As ever, look at the detail in the fresco, the fruit trees in the background, the birds flying in the sky, the peacock that's come inside and sits in the side window. It's full of symbolism, of course, with hints at the garden of Eden being on the other side of the wall with the apostles being so close to heaven in the shape of the Christ who sits in the middle. The garden isn't just on the other side of the wall for the apostles but also for the monks who commissioned the painting since they were eating in this same room as well.

Further along the table we see two apostles having a chat but look at the detail on the tablecloth, at the fringes, look at what's on the table, the half empty glass bottle and the random grapes and fruit. The skill needed to accurately portray glass in fresco is really quite astonishing but, look closely, and it works. The yellowing in the photo doesn't show you what it's actually like, the colours and sharp details bringing the whole scene to life.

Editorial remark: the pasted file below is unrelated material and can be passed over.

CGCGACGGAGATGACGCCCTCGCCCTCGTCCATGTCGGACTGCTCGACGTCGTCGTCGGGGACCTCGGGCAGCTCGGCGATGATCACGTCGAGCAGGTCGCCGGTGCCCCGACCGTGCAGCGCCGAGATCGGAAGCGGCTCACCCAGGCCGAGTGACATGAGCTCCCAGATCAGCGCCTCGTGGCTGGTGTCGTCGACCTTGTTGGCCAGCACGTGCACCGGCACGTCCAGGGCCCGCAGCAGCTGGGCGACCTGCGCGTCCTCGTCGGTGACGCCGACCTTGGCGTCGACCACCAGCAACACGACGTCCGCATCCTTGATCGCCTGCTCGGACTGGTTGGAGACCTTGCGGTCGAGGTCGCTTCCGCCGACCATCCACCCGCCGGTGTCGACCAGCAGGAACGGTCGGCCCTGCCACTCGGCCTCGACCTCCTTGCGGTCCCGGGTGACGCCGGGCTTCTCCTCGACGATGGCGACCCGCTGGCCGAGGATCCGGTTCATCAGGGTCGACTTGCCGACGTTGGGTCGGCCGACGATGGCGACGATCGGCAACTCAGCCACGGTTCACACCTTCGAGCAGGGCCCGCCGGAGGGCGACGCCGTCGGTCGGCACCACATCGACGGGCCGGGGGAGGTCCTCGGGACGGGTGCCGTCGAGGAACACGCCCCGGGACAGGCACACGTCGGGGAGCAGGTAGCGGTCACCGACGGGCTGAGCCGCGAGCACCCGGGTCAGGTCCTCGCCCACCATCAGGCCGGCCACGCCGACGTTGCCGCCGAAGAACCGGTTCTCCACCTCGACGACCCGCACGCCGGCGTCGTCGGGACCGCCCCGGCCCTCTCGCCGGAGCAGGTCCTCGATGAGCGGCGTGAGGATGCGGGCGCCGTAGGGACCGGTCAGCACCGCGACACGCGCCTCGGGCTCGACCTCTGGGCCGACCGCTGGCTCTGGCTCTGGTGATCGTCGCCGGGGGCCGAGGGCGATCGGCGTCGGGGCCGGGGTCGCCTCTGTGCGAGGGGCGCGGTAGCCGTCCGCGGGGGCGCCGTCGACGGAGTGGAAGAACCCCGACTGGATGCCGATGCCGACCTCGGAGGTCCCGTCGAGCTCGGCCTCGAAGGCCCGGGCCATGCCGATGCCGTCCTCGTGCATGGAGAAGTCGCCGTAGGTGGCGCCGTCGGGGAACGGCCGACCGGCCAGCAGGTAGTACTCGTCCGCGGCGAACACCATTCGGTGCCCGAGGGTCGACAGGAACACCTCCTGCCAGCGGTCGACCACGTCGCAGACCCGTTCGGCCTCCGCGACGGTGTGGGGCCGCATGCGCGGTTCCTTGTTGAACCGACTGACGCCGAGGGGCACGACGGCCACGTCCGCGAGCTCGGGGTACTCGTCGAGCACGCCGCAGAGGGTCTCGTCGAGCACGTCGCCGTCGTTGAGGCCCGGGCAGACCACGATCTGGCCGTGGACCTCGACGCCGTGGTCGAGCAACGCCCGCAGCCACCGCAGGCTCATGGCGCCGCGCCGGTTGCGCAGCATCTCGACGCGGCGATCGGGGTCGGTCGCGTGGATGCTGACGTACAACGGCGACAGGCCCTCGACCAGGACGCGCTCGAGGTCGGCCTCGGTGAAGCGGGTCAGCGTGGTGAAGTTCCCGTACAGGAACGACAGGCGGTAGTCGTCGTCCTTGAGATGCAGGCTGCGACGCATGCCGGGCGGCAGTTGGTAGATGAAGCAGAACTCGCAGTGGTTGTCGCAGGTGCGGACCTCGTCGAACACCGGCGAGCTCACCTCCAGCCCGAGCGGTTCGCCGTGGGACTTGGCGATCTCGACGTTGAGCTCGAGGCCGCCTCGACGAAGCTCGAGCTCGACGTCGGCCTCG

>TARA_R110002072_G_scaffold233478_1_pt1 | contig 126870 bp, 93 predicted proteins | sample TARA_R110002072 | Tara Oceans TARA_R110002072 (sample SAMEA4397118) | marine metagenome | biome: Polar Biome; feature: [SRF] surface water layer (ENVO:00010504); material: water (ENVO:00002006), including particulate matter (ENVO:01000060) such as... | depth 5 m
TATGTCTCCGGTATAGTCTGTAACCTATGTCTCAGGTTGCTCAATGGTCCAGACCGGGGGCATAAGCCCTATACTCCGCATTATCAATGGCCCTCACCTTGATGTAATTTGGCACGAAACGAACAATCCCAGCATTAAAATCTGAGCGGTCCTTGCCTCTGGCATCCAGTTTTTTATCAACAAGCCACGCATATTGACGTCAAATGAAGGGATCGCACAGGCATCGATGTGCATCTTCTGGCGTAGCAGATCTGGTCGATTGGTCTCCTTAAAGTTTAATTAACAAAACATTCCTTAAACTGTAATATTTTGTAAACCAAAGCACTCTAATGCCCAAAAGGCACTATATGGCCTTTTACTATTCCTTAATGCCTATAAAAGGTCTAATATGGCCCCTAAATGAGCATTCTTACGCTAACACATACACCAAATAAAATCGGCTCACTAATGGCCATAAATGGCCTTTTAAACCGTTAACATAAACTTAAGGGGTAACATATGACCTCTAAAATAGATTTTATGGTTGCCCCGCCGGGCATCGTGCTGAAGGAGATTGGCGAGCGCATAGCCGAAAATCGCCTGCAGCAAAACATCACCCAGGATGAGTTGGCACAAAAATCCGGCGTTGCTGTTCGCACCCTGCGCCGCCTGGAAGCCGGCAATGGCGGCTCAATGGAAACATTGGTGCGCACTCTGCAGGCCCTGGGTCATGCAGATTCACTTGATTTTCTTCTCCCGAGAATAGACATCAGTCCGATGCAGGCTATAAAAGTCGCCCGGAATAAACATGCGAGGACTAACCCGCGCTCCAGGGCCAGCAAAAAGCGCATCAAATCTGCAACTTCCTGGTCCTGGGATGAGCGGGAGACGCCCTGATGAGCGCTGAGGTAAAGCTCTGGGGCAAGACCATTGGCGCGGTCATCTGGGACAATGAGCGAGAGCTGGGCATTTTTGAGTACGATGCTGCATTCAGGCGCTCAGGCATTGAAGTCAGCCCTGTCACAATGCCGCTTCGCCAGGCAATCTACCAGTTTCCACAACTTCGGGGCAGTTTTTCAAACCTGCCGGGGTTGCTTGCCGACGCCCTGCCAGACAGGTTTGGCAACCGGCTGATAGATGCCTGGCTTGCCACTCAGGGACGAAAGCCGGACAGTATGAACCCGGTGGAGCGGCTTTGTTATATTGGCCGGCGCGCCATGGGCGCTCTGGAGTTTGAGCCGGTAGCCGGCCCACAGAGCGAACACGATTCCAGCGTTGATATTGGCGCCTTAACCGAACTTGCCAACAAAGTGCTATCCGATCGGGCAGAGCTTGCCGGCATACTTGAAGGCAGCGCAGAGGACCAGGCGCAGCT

The room is set up with a few rows of chairs in front of the fresco for visitors to sit and contemplate the beauty and meaning of the painting. It's also roped off so you can't get too close. That's a good thing.

Neither  Ognissanti or Santa Trinita  have a shop as such but they do have some postcards which are left near the objects they show with either donation boxes or little baskets for money. That's very trusting and I approve. The cards are good quality too, so, if you go, please pay generously.

So there you have it, some of the paintings by Domenico Ghirlandaio I saw in Florence. There are others, of course, including a grand Virgin and Child in the Uffizi and other frescos in the churches I mention but haven't included here. I'll also mention Ghirlandaio's proper name of Domenico Bigordi but he'll always be known as Ghirlandaio, the garland-makers' son.